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The top 100 scientists in Britain today

11 October 2010

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Category: Communications & media

the–times–logo.jpgThe first list of its kind for science, The Eureka 100: The Science List by The Times last week aimed to identify the 100 most important people in British science. The unenviable task of four panellists (William Waldegrave, Athene Donald, Alice Bell and Evan Harris) was not only to decide who should make the shortlist but then to put them into some sort of order and work out a ranking!

The sheer variety of fields and specialities that the term science covers must have made this an almost impossible task. As James Harding (Editor of The Times) says in his introduction:

‘How can you say who is more important, a particle physicist or a molecular biologist? Who matters more, a geneticist striving to find cures for cancer or a geophysicist seeking to address climate change?'

The Society of Biology was quick to point out that biologists scooped 40 of the top 100!

So the list was drawn up, and includes familiar faces, eminent researchers, and some unexpected names including a chef and a royal! Here at Understanding Animal Research we were keen to see how the final list shaped up.

Two prominent animal research advocates Nancy Rothwell and Colin Blakemore made the cut, ranked at number 10 and 64 respectively. Professor Rothwell, who became the first female President (and Vice Chancellor) of the University of Manchester this year, has always been a voice for animal research. She was especially vocal about why animal research was vital to science ‘at a time when many scientists and experts were fearful of recriminations by animal rights extremists'. She continues to lead the field on how brain cells are damaged in diseases such as Alzheimer's.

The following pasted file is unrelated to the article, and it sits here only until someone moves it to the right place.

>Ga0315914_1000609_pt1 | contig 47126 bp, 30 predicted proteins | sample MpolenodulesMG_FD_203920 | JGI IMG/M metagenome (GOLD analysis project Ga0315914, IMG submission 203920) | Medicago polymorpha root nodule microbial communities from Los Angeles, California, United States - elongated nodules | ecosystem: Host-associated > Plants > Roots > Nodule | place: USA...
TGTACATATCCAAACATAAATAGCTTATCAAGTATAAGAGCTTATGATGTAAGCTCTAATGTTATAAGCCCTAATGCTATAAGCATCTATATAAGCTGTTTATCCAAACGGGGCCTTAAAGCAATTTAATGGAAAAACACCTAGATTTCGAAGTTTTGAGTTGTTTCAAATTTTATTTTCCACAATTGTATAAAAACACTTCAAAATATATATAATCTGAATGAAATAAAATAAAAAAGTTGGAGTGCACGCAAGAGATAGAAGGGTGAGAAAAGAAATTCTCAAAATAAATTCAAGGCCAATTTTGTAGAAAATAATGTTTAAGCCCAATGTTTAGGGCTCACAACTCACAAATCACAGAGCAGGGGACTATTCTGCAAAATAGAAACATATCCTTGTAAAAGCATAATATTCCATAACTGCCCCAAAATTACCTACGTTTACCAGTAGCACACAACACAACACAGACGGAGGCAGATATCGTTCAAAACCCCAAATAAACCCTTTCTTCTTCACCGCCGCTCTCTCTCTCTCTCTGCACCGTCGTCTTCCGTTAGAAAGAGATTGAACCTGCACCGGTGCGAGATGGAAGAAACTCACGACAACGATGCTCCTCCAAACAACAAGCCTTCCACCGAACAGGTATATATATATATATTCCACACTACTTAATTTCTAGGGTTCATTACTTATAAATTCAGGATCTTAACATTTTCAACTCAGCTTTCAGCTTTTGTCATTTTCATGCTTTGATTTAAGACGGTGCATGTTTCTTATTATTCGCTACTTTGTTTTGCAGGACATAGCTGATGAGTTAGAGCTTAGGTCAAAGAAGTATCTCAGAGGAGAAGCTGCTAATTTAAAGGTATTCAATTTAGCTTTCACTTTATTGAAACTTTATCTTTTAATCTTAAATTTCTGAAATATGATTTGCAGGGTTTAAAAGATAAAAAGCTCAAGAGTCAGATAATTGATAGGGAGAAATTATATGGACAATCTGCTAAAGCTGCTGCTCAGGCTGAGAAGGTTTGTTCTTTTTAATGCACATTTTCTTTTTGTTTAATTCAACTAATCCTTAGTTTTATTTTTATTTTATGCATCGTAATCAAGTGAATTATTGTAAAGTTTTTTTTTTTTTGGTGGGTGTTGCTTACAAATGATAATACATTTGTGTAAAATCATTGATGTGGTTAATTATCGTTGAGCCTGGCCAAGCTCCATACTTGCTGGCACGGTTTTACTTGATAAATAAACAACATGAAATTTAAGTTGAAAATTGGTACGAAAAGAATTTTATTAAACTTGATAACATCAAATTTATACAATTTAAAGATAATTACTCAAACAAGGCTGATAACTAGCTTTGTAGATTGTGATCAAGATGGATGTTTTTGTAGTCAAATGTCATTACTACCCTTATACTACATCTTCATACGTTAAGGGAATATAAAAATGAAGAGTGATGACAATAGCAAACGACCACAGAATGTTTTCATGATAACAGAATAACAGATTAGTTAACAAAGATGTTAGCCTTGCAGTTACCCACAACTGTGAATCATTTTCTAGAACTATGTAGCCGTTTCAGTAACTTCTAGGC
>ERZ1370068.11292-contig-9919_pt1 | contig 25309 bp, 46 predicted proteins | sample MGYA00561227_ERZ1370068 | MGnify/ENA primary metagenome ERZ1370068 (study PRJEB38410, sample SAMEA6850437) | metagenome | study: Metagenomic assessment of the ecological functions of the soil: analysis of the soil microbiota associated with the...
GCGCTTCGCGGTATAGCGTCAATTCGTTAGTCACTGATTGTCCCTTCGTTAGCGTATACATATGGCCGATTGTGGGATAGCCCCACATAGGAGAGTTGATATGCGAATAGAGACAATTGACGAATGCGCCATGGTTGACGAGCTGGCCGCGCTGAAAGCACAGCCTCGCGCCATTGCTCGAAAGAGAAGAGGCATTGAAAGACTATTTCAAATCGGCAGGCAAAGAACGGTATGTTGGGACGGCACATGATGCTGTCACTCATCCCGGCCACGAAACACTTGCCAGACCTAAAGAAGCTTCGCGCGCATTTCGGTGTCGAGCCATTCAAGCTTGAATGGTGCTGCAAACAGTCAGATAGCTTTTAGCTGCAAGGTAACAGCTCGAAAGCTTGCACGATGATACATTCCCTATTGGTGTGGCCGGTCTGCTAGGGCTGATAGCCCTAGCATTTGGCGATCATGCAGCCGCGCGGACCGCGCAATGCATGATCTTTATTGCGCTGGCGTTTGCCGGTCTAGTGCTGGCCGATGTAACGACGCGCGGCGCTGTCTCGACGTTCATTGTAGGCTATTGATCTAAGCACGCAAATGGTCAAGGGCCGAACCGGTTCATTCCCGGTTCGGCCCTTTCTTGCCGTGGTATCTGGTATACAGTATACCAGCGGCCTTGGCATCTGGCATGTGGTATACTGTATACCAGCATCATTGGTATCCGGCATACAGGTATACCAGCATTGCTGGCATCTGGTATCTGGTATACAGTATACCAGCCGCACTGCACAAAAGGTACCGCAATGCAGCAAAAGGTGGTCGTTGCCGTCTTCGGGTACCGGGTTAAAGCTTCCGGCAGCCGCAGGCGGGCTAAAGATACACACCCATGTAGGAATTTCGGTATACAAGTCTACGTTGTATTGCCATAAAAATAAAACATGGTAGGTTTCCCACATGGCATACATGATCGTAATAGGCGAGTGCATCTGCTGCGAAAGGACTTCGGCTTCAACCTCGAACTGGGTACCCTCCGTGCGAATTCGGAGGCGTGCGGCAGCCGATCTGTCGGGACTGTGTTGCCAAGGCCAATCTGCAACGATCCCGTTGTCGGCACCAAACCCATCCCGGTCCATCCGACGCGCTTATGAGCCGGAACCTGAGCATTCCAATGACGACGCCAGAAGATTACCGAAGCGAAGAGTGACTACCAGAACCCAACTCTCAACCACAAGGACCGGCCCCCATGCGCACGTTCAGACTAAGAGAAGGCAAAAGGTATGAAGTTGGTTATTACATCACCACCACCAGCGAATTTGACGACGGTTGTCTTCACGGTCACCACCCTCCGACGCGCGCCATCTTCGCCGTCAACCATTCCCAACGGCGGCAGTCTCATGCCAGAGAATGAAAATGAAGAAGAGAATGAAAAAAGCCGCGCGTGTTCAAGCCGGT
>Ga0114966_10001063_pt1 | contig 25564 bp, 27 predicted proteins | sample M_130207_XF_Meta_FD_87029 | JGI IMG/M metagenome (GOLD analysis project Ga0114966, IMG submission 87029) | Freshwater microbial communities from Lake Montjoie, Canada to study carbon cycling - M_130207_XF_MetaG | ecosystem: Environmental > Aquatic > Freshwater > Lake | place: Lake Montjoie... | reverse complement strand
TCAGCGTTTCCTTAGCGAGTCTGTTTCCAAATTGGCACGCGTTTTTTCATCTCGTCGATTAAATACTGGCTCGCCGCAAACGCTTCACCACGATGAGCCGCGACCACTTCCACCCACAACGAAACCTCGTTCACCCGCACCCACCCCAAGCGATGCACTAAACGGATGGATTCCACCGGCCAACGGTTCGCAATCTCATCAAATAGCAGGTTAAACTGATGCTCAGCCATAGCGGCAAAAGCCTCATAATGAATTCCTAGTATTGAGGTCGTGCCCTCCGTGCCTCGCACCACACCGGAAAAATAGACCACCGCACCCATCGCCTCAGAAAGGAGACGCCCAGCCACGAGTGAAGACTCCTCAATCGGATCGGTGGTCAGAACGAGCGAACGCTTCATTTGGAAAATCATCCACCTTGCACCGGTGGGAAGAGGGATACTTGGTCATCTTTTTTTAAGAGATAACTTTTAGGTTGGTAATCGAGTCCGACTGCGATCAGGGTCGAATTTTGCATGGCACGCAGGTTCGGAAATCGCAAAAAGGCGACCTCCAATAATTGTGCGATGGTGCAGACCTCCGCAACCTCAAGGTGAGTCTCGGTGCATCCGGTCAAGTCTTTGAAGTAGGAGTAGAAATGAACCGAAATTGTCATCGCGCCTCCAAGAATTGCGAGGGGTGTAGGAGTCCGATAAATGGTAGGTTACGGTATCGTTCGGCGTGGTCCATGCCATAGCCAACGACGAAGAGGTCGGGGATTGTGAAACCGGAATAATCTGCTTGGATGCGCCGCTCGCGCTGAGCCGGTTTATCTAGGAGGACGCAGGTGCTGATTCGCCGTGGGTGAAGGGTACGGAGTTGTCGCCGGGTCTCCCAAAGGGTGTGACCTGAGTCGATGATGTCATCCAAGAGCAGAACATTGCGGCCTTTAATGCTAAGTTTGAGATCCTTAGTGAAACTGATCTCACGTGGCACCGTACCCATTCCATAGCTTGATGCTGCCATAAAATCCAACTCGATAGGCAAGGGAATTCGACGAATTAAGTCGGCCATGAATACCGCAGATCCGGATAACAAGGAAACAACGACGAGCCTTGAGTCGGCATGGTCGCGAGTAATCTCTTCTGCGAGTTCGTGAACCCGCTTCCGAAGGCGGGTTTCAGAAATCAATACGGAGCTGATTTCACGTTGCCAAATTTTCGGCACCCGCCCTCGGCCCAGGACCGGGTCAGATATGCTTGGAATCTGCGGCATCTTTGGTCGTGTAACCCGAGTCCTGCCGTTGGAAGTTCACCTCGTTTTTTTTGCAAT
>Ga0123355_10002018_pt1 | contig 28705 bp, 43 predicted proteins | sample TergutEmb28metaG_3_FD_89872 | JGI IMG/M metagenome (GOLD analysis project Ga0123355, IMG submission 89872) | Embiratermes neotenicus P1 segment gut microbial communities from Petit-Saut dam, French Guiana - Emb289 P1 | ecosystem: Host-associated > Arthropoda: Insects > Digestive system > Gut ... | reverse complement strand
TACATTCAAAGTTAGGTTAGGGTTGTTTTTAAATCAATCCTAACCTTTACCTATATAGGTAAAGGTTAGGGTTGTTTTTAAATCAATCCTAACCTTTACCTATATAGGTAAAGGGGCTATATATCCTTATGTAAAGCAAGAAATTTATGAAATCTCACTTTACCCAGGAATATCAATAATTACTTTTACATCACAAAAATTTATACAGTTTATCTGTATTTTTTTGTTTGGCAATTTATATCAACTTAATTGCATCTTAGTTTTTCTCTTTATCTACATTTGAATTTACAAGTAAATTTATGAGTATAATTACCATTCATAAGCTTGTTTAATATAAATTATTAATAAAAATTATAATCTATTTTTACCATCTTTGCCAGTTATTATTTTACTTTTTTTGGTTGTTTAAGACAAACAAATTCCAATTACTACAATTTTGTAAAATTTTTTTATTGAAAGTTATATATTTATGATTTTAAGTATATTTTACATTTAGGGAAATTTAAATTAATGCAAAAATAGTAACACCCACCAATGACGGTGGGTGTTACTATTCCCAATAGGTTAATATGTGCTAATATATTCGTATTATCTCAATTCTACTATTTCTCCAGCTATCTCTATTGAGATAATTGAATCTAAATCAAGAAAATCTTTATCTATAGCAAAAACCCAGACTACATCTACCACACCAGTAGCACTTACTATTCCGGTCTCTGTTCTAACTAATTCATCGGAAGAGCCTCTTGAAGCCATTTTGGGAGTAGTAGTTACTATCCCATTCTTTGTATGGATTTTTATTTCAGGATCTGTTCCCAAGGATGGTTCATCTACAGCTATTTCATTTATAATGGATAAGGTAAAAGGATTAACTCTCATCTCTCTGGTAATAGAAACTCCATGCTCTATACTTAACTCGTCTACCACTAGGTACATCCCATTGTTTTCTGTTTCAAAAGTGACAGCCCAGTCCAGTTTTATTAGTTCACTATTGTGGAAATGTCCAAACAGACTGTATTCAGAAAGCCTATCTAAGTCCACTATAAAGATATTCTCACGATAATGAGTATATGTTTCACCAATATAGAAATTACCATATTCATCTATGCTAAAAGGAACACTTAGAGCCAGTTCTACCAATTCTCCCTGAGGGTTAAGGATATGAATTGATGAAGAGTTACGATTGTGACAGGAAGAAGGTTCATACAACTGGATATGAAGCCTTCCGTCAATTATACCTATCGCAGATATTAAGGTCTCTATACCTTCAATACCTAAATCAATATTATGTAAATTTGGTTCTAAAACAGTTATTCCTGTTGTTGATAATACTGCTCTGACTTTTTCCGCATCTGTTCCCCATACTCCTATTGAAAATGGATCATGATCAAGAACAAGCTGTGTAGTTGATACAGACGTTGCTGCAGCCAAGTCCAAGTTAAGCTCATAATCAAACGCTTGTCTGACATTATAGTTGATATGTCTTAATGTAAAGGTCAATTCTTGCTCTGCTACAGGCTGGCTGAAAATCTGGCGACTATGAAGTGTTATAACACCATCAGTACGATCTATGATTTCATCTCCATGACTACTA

Colin Blakemore, former head of the Medical Research Council, and current professor at Oxford and Warwick, has endured numerous campaigns against himself and his family by animal rights extremists during his career. However, he has continued his vital research in neuroscience throughout, and has always been a strong voice advocating of the need for animal research.

Also in the list were two Nobel Prize winners: Sir Martin Evans, who isolated embryonic stem cells for the first time which led to the creation of ‘knockout mice'; and Tim Hunt who discovered the cyclin family of proteins in his work on sea urchin eggs. Greg Winter also makes the top 100; he showed that monoclonal antibodies could be produced in mice and used for medical benefit.

From the search for new cancer treatments, to IVF and even the development of Viagra, animals have been inextricably linked to developments in medicine and science. Many of the scientists on the list will at some stage have been involved in research involving animals or animal materials.

The top 100 list also included a ‘top 10' of animals used in testing (ranked by number used), with mice, fish and rats topping the bill, and sheep and beagles coming in at numbers nine and ten. There was also a list of the top three science beards, but we wouldn't want to give everything away...!